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The fall of Richmond: negro refugees with their household goods on the canal When the news reached Richmond, April 2, 1865, that Lee's slender lines had been broken below Petersburg and that the city was forthwith to be abandoned, pandemonium ruled for a brief space of time. All that day by train and wagon, by horse and on foot, the people fled from the city. Early in the evening bands of ruffians appeared, and pillaged and caroused until the arrest of their ringleaders. The magazines were exploded, and Richmond flamed up to the sky, turning the darkness into daylight. There was little sleep that night. Next morning an immense pall seemed to hover over the city that was a capital no more. That day the Union columns of blue marched into Richmond, and the sky was rent with their cheers as they swept into Capitol Square. Forty-eight hours after that memorable still Sunday morning when the news of the break in Lee's lines reached Richmond, the city again lay quiet, her buildings charred, her people sorrow laden. The Sunday following Lee surrendered at Appomattox. The armies in the West shortly yielded.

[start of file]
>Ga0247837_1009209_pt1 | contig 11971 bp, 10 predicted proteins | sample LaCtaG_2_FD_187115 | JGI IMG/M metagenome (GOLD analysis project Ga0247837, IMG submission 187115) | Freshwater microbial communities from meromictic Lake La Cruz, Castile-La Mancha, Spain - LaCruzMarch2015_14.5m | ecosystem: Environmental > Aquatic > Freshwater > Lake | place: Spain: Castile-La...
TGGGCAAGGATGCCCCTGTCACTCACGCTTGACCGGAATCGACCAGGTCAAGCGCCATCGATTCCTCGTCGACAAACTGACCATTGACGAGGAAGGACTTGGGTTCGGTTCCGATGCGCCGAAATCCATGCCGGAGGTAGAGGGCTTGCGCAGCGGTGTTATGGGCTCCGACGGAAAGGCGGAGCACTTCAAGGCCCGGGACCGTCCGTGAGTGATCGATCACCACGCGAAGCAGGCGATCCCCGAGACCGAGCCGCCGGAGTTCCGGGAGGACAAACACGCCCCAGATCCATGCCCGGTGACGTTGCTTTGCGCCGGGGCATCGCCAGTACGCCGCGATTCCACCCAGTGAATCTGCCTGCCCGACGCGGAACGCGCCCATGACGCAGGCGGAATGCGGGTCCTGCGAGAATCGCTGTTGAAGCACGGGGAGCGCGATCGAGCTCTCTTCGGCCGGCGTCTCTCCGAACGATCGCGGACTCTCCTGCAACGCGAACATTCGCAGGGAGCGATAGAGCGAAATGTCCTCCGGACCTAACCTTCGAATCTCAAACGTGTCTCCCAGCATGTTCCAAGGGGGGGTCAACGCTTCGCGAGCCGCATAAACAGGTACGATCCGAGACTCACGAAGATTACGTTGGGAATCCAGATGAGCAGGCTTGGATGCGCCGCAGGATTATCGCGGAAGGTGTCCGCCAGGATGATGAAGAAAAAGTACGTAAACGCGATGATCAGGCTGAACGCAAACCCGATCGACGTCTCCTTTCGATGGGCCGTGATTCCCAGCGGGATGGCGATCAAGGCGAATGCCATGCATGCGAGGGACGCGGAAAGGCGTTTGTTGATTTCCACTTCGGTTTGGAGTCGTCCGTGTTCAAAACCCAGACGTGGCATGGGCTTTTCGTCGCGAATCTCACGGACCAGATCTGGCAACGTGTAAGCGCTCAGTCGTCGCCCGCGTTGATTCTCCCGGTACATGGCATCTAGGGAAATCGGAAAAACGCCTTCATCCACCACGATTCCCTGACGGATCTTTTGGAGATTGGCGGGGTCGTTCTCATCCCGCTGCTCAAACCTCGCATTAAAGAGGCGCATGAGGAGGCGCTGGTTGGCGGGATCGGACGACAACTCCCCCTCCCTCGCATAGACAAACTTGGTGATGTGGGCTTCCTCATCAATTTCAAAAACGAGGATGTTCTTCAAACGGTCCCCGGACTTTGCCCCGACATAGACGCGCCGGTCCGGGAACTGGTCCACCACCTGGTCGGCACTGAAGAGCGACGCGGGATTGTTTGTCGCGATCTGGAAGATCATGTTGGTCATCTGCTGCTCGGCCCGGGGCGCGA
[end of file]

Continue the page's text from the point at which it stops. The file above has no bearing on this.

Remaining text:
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Appomattox (Virginia, United States) (1)

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April 2nd, 1865 AD (1)
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